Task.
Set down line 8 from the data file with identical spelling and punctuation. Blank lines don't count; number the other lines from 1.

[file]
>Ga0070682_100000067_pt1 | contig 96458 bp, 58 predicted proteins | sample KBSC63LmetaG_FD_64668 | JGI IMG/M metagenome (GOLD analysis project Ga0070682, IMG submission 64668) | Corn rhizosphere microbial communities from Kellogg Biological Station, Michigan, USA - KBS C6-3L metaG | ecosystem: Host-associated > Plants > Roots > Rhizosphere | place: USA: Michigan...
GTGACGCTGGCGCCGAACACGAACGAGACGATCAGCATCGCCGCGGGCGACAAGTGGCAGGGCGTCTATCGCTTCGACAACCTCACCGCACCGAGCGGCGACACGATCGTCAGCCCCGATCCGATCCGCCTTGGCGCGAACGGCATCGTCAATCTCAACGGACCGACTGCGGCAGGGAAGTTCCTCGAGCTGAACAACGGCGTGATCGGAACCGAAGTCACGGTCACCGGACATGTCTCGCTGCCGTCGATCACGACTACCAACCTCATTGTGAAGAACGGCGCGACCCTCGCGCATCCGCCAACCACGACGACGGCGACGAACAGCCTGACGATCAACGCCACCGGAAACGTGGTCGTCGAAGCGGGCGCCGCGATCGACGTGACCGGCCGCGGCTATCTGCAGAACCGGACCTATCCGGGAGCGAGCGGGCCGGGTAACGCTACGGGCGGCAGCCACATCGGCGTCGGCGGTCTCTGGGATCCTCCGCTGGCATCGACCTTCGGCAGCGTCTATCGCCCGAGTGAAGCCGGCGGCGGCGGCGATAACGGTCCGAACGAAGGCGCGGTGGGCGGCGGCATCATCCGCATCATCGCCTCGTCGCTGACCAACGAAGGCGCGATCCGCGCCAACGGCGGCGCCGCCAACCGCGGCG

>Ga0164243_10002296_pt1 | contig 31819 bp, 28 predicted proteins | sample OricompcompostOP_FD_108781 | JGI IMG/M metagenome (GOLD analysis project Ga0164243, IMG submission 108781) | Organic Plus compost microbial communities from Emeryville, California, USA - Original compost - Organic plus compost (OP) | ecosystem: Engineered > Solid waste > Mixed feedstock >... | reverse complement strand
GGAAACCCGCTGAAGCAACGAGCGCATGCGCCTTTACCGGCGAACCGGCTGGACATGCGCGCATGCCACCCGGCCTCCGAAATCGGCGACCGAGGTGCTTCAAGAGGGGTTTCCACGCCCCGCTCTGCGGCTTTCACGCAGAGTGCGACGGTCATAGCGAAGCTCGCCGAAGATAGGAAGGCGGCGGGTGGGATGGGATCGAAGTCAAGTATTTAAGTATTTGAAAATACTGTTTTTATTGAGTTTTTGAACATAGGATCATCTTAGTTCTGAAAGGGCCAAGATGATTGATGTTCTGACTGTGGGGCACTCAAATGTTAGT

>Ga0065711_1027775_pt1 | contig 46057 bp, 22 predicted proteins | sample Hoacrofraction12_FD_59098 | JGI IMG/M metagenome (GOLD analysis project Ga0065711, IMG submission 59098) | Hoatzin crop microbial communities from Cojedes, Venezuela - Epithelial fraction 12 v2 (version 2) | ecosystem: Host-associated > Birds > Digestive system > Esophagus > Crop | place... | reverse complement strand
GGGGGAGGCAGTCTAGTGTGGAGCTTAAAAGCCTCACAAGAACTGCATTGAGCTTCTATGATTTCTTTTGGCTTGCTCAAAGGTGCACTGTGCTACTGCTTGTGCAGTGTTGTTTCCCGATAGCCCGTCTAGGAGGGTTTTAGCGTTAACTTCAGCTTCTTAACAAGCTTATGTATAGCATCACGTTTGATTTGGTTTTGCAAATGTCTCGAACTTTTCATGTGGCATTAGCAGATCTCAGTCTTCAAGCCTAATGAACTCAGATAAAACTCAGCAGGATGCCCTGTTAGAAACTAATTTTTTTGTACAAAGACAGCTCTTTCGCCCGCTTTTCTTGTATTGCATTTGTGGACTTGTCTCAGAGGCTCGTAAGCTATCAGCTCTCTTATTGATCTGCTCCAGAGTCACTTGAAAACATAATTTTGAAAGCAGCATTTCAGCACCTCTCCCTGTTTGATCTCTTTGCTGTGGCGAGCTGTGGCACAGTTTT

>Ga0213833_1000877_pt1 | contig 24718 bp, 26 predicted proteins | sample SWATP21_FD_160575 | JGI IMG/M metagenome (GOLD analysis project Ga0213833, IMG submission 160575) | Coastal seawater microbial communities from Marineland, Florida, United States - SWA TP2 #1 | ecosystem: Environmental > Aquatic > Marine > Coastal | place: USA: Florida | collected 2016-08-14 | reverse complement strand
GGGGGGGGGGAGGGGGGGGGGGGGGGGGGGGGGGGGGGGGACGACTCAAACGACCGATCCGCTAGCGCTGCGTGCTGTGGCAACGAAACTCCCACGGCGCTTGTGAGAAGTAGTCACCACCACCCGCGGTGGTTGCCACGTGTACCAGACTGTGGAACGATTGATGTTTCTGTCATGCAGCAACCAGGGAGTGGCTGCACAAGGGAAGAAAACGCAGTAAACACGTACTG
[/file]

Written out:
GGGGGGGGGGAGGGGGGGGGGGGGGGGGGGGGGGGGGGGGACGACTCAAACGACCGATCCGCTAGCGCTGCGTGCTGTGGCAACGAAACTCCCACGGCGCTTGTGAGAAGTAGTCACCACCACCCGCGGTGGTTGCCACGTGTACCAGACTGTGGAACGATTGATGTTTCTGTCATGCAGCAACCAGGGAGTGGCTGCACAAGGGAAGAAAACGCAGTAAACACGTACTG